The factors of race, class, gender and sexuality rooted in the specific social and material realities of British India, together constitute the axes along which this study is built. While scrutinising representations of women (white, Indian, as well as women of mixed races), the aim is to study the politics of gender-representations and their location within the intricacies of colonial power-structures. A good deal of more recent feminist theorising has correctly sought to insert the categories of race, class and colour to problematise the category of gender. In keeping with this approach, gender is situated in this book within a complex web of intersecting, shifting, multiple relations, made up of race as well as class, with the possible overall privileging of race, given the colonial context It is located as socially constructed, created by men as well as by women, embracing contradictions and complexities, with women as simultaneously both victims and agents. Moreover, the category of gender would no doubt be further complicated in the case of Indian women by the factors of caste/region/religion.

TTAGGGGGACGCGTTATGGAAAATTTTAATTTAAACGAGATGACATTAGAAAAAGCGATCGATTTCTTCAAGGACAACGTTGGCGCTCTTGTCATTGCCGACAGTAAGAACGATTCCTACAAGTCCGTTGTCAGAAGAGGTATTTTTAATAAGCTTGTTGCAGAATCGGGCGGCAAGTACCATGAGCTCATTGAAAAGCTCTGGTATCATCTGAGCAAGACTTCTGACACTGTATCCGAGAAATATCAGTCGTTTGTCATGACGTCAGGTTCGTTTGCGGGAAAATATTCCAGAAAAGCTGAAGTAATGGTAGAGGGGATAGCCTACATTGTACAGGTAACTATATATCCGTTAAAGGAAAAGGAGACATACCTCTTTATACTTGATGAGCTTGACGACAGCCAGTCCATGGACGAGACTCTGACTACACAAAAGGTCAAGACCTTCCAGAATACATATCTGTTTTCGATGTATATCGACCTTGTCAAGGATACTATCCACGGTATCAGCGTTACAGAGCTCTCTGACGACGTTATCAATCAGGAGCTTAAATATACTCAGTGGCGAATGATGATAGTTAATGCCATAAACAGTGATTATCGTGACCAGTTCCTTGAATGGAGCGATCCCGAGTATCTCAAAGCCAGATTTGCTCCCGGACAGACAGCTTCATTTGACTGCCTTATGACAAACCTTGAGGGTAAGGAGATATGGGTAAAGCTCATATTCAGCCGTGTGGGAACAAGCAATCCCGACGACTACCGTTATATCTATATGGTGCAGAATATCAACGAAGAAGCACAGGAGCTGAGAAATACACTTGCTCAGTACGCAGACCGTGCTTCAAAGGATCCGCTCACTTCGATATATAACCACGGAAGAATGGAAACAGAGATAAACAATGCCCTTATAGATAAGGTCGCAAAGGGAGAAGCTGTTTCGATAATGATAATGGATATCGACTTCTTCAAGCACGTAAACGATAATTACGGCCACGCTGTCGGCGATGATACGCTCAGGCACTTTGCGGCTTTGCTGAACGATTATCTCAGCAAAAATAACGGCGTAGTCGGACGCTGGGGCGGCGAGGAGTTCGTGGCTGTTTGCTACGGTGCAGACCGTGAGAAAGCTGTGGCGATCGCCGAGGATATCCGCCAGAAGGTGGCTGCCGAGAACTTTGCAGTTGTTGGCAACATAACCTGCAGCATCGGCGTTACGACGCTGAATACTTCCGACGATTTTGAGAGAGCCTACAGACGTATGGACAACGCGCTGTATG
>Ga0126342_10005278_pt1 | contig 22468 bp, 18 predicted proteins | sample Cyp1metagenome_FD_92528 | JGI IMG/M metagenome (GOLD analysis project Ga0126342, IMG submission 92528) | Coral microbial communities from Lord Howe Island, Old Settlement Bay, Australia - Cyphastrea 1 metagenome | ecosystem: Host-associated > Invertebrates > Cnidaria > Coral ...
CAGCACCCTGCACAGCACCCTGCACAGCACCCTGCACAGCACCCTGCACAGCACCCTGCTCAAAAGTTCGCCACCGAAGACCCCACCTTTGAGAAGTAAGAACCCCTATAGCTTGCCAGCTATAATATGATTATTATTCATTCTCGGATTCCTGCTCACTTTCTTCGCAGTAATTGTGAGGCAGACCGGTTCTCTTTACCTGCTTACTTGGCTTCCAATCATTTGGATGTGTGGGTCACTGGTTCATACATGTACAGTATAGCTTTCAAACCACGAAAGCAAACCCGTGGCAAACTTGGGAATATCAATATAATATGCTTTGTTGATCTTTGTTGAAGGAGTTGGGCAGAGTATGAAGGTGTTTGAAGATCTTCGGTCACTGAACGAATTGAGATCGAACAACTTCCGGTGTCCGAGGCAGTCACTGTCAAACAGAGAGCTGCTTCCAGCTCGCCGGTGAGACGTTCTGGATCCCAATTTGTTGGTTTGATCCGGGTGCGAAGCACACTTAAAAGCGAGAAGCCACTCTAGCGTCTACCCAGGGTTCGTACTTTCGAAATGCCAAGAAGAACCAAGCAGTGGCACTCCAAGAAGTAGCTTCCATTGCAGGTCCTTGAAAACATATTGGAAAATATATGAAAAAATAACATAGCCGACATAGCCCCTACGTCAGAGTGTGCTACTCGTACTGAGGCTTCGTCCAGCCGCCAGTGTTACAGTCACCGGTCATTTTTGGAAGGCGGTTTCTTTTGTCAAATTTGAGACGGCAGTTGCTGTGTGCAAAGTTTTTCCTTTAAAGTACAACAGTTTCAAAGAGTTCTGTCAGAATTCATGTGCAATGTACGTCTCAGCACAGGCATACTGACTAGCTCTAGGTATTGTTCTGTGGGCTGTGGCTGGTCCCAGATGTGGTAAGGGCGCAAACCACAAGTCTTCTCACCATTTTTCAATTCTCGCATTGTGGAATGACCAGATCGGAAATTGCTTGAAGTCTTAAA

Arguably, sexuality has to form an important aspect of any study of gender-touching upon issues such as the definition and control of women's sexuality by society, the sexual objectification of women, and sexual violence and exploitation. Male and female sexuality is approached in this book not as natural and unchangeable, but rather as socially constructed. Thus the social construction of male and female sexuality is seen as contributing to the concept of male sexual aggression, power and domination, as opposed to female passivity, powerlessness and subordination. Sexuality intersects with gender, race and class in complex ways. Moreover, there is an eroticisation of power, operating within the dynamics of race, class/caste, which can create unspoken assumptions that men have rights of sexual access to women belonging to sections perceived as 'inferior', such as women of lower classes/castes or those belonging to other races. At another, discursive level, however, sexual identities are recognised as being not watertight categories but, instead, subject to fluidities and overlaps, epitomised in figures such as the androgynous white girl, or in the colonial stereotype of the effeminate Hindu-intersecting in the latter case with issues of race and power, though still operating essentially within the hierarchies of gender.